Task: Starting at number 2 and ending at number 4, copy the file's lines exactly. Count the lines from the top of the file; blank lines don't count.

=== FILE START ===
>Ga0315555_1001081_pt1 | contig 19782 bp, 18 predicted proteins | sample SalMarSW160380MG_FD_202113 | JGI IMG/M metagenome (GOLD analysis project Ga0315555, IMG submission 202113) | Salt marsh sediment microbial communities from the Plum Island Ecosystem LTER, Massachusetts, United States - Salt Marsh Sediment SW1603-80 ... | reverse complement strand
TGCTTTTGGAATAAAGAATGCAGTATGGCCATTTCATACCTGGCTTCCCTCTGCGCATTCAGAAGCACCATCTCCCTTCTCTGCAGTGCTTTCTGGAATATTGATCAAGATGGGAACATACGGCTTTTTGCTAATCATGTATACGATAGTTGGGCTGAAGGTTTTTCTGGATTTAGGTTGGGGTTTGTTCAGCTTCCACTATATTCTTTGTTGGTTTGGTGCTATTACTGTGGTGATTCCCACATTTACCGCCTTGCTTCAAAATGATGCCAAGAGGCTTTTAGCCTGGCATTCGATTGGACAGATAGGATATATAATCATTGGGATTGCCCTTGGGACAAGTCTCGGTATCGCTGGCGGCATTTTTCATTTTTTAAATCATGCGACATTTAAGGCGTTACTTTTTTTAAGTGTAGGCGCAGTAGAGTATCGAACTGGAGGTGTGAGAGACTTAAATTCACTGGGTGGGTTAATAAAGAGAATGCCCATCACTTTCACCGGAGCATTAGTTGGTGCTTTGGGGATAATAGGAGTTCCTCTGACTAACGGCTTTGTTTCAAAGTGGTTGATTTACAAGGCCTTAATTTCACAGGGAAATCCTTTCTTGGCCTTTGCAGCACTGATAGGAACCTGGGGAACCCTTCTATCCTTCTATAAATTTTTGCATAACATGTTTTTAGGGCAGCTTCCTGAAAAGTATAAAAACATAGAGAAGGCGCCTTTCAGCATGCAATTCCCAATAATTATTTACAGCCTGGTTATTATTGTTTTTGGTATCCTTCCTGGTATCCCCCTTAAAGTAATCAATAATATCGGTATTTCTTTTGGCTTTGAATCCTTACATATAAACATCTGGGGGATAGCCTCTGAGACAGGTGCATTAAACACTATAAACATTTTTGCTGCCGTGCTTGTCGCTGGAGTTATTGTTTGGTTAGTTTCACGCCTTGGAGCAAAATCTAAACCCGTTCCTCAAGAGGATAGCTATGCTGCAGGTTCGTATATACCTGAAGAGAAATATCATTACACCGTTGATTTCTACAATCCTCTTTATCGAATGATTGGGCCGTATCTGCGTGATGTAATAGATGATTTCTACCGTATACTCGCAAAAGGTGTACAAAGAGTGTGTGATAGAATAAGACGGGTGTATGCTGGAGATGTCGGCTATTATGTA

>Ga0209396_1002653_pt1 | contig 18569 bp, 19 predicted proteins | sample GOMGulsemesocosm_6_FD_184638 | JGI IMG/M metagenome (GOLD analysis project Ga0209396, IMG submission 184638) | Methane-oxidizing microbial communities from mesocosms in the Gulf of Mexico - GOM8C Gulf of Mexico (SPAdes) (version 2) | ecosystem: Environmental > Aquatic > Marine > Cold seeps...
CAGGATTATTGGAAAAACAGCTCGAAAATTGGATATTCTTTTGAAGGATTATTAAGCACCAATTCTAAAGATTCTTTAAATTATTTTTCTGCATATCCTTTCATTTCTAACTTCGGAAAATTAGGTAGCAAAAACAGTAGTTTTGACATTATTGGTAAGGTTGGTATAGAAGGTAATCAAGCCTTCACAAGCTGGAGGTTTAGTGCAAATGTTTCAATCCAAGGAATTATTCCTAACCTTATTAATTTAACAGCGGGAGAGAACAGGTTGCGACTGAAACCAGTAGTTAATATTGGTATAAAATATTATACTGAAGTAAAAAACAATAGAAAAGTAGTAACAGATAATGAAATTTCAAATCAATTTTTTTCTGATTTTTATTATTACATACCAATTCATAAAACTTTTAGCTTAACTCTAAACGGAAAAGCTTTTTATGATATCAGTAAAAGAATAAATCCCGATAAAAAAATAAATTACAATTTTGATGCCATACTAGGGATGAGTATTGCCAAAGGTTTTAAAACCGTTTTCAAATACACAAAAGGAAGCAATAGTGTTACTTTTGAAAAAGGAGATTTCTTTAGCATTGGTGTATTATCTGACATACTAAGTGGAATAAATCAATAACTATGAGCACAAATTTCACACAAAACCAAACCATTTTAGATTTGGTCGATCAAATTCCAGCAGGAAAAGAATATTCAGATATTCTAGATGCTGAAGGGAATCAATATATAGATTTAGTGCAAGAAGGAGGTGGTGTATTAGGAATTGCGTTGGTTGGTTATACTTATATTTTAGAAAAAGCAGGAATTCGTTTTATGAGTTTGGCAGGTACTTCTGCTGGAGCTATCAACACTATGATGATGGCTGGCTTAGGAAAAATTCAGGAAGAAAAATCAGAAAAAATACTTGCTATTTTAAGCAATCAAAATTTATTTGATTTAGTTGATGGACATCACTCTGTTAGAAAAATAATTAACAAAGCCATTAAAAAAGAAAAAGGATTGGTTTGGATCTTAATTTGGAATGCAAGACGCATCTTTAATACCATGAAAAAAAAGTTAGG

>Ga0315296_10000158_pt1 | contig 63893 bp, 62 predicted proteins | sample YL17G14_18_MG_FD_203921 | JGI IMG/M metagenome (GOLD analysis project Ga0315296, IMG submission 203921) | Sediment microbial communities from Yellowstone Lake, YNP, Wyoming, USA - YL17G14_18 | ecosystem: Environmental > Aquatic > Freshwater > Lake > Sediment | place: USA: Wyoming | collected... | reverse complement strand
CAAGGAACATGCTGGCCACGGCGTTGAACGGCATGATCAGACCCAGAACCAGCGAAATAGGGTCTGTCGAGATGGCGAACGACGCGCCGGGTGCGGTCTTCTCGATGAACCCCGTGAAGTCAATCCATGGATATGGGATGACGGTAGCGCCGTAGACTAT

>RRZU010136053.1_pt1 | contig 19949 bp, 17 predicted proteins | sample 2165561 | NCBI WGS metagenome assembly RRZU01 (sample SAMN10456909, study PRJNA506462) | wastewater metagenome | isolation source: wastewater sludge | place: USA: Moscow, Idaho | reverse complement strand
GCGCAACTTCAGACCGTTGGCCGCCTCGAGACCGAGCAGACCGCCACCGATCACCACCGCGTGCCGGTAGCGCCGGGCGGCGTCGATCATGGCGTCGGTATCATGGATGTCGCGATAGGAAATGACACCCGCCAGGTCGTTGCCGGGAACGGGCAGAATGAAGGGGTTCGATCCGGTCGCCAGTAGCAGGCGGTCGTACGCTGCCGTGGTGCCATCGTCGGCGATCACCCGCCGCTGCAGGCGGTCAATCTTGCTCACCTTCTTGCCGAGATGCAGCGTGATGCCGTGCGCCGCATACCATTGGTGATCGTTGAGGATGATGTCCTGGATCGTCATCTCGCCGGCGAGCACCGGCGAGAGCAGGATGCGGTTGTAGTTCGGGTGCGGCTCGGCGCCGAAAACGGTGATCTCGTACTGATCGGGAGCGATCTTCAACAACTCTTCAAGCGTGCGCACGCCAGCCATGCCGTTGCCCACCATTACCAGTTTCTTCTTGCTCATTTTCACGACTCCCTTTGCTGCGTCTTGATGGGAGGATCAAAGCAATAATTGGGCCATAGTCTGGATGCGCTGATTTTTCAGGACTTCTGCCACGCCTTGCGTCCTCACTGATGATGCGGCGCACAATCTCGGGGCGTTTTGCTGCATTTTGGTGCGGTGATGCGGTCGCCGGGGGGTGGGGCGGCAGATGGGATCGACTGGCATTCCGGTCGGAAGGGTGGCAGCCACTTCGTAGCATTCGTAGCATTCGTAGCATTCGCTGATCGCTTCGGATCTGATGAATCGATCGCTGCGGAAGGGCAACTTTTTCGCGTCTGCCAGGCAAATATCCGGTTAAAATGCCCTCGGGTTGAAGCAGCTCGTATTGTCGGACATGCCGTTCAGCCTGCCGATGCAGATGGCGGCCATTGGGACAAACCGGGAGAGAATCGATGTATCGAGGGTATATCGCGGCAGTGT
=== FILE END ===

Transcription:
TGCTTTTGGAATAAAGAATGCAGTATGGCCATTTCATACCTGGCTTCCCTCTGCGCATTCAGAAGCACCATCTCCCTTCTCTGCAGTGCTTTCTGGAATATTGATCAAGATGGGAACATACGGCTTTTTGCTAATCATGTATACGATAGTTGGGCTGAAGGTTTTTCTGGATTTAGGTTGGGGTTTGTTCAGCTTCCACTATATTCTTTGTTGGTTTGGTGCTATTACTGTGGTGATTCCCACATTTACCGCCTTGCTTCAAAATGATGCCAAGAGGCTTTTAGCCTGGCATTCGATTGGACAGATAGGATATATAATCATTGGGATTGCCCTTGGGACAAGTCTCGGTATCGCTGGCGGCATTTTTCATTTTTTAAATCATGCGACATTTAAGGCGTTACTTTTTTTAAGTGTAGGCGCAGTAGAGTATCGAACTGGAGGTGTGAGAGACTTAAATTCACTGGGTGGGTTAATAAAGAGAATGCCCATCACTTTCACCGGAGCATTAGTTGGTGCTTTGGGGATAATAGGAGTTCCTCTGACTAACGGCTTTGTTTCAAAGTGGTTGATTTACAAGGCCTTAATTTCACAGGGAAATCCTTTCTTGGCCTTTGCAGCACTGATAGGAACCTGGGGAACCCTTCTATCCTTCTATAAATTTTTGCATAACATGTTTTTAGGGCAGCTTCCTGAAAAGTATAAAAACATAGAGAAGGCGCCTTTCAGCATGCAATTCCCAATAATTATTTACAGCCTGGTTATTATTGTTTTTGGTATCCTTCCTGGTATCCCCCTTAAAGTAATCAATAATATCGGTATTTCTTTTGGCTTTGAATCCTTACATATAAACATCTGGGGGATAGCCTCTGAGACAGGTGCATTAAACACTATAAACATTTTTGCTGCCGTGCTTGTCGCTGGAGTTATTGTTTGGTTAGTTTCACGCCTTGGAGCAAAATCTAAACCCGTTCCTCAAGAGGATAGCTATGCTGCAGGTTCGTATATACCTGAAGAGAAATATCATTACACCGTTGATTTCTACAATCCTCTTTATCGAATGATTGGGCCGTATCTGCGTGATGTAATAGATGATTTCTACCGTATACTCGCAAAAGGTGTACAAAGAGTGTGTGATAGAATAAGACGGGTGTATGCTGGAGATGTCGGCTATTATGTA

>Ga0209396_1002653_pt1 | contig 18569 bp, 19 predicted proteins | sample GOMGulsemesocosm_6_FD_184638 | JGI IMG/M metagenome (GOLD analysis project Ga0209396, IMG submission 184638) | Methane-oxidizing microbial communities from mesocosms in the Gulf of Mexico - GOM8C Gulf of Mexico (SPAdes) (version 2) | ecosystem: Environmental > Aquatic > Marine > Cold seeps...
CAGGATTATTGGAAAAACAGCTCGAAAATTGGATATTCTTTTGAAGGATTATTAAGCACCAATTCTAAAGATTCTTTAAATTATTTTTCTGCATATCCTTTCATTTCTAACTTCGGAAAATTAGGTAGCAAAAACAGTAGTTTTGACATTATTGGTAAGGTTGGTATAGAAGGTAATCAAGCCTTCACAAGCTGGAGGTTTAGTGCAAATGTTTCAATCCAAGGAATTATTCCTAACCTTATTAATTTAACAGCGGGAGAGAACAGGTTGCGACTGAAACCAGTAGTTAATATTGGTATAAAATATTATACTGAAGTAAAAAACAATAGAAAAGTAGTAACAGATAATGAAATTTCAAATCAATTTTTTTCTGATTTTTATTATTACATACCAATTCATAAAACTTTTAGCTTAACTCTAAACGGAAAAGCTTTTTATGATATCAGTAAAAGAATAAATCCCGATAAAAAAATAAATTACAATTTTGATGCCATACTAGGGATGAGTATTGCCAAAGGTTTTAAAACCGTTTTCAAATACACAAAAGGAAGCAATAGTGTTACTTTTGAAAAAGGAGATTTCTTTAGCATTGGTGTATTATCTGACATACTAAGTGGAATAAATCAATAACTATGAGCACAAATTTCACACAAAACCAAACCATTTTAGATTTGGTCGATCAAATTCCAGCAGGAAAAGAATATTCAGATATTCTAGATGCTGAAGGGAATCAATATATAGATTTAGTGCAAGAAGGAGGTGGTGTATTAGGAATTGCGTTGGTTGGTTATACTTATATTTTAGAAAAAGCAGGAATTCGTTTTATGAGTTTGGCAGGTACTTCTGCTGGAGCTATCAACACTATGATGATGGCTGGCTTAGGAAAAATTCAGGAAGAAAAATCAGAAAAAATACTTGCTATTTTAAGCAATCAAAATTTATTTGATTTAGTTGATGGACATCACTCTGTTAGAAAAATAATTAACAAAGCCATTAAAAAAGAAAAAGGATTGGTTTGGATCTTAATTTGGAATGCAAGACGCATCTTTAATACCATGAAAAAAAAGTTAGG